Over the past few years I've had the opportunity to work with a number of organisations in the Manufacturing sector; from Aircraft to Building Materials, Military Equipment to Industrial Seals, Cars to Satellites and more. I also have experience of working with a lot of organisations in the Financial sector; e.g. Banking, Insurance, Pensions, and Credit Cards. Although these are very different sectors there are a few things they have in common. One is their intense focus on processes and the technology that supports them. That's obviously inevitable and understandable. These are organisations that cannot successfully deliver what they are in business to deliver, without great processes to support them.
But there's another common thing that often makes it difficult for them to make a worthwhile difference when they turn their attention to customer service. That is that they use their experience in process to design to drive their approach to customer service. And in doing so they often miss a vital element. The often missed vital element is passion. Computers, processes, systems, etc., are necessary of course, but they don't build relationships and trust. For that to result you need the human touch. Processes don't have passion; people do.
Dr Stephen Covey, the author of the book, 'The Seven Habits of Highly Effective People' taught that for trust to grow, you must demonstrate both competence and character. Great processes can deliver competence through accuracy, speed, consistency, etc. But they cannot deliver character. For that you need people, with passion, who can exhibit the kind of character that builds everlasting loyalty.
Professor John Kotter of Harvard Business School is one of the World's top academics on the subject of Organisational Change. His first book on the subject was called Leading Change. That was then followed by one called The Heart of Change. He realised this second book was necessary to explain that if Organisational Change is to succeed, it cannot be seen as an academic process. For success, business leaders must put their heart and soul into it and show a personal passion for making the change. Without that passion, any change programme is not likely to succeed.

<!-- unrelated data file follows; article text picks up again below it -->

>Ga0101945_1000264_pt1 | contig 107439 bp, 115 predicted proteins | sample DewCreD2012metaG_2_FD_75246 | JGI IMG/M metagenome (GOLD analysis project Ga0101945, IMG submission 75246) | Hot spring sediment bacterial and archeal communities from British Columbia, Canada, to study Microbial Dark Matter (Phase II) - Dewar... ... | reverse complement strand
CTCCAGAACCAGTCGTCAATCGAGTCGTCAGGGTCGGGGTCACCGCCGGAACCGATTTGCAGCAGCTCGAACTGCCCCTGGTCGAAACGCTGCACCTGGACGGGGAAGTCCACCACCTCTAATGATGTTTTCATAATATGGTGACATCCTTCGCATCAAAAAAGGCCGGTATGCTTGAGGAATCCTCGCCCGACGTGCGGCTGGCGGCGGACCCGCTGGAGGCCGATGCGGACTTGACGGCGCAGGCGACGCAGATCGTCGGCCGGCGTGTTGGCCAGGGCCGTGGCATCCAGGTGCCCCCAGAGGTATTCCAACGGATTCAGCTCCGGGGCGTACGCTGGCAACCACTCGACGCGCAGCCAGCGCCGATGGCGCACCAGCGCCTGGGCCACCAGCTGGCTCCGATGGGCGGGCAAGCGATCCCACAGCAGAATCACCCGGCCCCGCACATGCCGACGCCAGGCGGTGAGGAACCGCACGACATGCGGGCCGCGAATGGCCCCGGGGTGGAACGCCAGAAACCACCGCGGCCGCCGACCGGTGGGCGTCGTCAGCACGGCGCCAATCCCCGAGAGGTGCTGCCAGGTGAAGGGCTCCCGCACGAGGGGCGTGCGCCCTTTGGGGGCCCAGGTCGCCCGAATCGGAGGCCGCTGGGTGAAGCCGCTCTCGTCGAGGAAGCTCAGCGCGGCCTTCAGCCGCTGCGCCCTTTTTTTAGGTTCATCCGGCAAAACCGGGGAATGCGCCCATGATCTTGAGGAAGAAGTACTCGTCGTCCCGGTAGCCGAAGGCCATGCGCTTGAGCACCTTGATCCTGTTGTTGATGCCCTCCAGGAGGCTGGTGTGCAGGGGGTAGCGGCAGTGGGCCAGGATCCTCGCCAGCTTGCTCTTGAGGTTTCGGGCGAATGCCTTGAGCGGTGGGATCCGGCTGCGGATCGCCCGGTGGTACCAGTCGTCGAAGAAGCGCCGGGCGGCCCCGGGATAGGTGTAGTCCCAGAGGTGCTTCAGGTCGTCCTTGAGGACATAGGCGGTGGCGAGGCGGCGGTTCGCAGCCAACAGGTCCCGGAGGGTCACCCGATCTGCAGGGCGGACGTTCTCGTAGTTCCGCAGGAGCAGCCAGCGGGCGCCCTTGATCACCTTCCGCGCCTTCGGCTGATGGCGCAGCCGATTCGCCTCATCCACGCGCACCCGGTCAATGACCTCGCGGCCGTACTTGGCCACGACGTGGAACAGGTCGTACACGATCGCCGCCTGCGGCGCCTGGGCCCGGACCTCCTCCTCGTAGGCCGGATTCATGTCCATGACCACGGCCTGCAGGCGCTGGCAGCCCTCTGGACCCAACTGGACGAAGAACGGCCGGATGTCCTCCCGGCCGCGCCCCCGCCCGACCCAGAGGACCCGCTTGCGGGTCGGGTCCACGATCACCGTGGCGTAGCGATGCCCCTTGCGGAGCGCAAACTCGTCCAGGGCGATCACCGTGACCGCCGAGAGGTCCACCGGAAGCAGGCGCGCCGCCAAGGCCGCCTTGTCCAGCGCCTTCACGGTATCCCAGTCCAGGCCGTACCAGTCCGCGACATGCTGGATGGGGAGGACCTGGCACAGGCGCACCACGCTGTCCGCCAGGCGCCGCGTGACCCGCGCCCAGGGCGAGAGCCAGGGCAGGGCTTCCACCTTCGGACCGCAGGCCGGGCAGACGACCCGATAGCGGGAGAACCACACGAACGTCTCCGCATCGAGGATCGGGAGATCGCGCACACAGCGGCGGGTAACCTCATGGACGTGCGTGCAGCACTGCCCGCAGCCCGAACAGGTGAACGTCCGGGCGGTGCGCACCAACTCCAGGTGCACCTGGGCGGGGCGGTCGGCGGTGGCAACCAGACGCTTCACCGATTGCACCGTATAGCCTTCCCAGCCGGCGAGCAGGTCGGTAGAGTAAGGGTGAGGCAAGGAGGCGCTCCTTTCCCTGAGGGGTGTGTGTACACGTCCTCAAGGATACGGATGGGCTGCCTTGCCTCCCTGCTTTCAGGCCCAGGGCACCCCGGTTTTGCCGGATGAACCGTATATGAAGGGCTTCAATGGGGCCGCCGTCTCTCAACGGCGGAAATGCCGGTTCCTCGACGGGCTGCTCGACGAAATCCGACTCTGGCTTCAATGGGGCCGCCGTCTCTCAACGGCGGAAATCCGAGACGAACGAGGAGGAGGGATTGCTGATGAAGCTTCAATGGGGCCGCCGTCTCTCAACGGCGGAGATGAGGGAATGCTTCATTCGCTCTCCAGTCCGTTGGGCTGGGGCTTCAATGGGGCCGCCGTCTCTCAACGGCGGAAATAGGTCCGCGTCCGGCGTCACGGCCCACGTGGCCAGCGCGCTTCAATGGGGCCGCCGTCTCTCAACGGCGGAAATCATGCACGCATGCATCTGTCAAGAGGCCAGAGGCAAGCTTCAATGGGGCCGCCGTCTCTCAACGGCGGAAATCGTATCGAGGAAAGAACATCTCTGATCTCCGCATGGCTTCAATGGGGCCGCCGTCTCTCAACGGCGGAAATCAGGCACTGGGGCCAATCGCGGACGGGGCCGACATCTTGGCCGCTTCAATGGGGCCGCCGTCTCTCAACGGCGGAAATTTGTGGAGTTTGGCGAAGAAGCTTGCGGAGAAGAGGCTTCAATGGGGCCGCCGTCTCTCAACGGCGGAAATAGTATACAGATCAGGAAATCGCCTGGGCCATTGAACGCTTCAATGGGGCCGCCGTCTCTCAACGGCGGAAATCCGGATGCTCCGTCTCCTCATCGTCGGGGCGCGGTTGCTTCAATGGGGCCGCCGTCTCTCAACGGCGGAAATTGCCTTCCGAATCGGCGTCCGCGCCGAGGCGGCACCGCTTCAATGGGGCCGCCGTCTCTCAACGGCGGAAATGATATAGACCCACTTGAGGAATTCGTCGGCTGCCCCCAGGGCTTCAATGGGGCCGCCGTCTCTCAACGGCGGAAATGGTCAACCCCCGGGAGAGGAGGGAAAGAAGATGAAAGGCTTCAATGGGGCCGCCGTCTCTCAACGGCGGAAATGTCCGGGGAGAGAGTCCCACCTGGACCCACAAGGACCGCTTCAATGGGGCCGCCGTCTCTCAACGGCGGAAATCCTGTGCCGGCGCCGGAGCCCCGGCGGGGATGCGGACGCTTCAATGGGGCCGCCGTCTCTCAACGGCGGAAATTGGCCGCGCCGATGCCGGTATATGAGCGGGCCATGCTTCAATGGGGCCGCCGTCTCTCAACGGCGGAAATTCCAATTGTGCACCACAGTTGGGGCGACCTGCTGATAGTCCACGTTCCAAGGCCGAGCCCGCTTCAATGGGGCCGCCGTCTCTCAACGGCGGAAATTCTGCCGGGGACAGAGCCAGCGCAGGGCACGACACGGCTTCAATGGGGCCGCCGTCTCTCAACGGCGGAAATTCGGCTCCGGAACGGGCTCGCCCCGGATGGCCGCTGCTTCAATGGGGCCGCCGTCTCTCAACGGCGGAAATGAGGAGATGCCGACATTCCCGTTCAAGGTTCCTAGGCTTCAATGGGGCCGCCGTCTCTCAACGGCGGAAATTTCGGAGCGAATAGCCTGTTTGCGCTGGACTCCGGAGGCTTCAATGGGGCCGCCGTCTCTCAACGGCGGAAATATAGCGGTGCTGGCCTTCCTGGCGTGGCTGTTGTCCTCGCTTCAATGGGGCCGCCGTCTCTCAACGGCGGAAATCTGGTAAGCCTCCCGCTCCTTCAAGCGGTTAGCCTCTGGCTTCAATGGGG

The Year Of Emotion
The Temkin Group are one of the World’s best research organisations into the subject of Customer Experience and its impact on business results. They have declared 2016 as 'The Year of Emotion' - They believe there is a need in 2016 for organisations to inject some genuine emotion (passion) into their approach to service delivery. There is a detailed explanation and a great short video about this on the link below.
And finally, my own experiences, over the almost 20 years I've been working in this area, lead to the same conclusion. When I think back about the varying success organisations I've worked with have had, trying to make service make a worthwhile difference, one thing jumps out. That is that where emotion, heart, care and empathy, in other words passion, was considered to an essential element of the programme, then outstanding success followed.
However, I should explain that I'm not suggesting you should replace process with passion. Far from it. Both are essential for success. That's why I entitled this 'Getting the Balance Right'. I think the right balance is around 50/50. Both are important, they have equal impact, and therefore should be given equal prominence and focus.
WANT EVER LASTING CUSTOMER LOYALTY?
Academy Of Service Excellence present the Everlasting Customer Loyalty Programme,
Find out more here.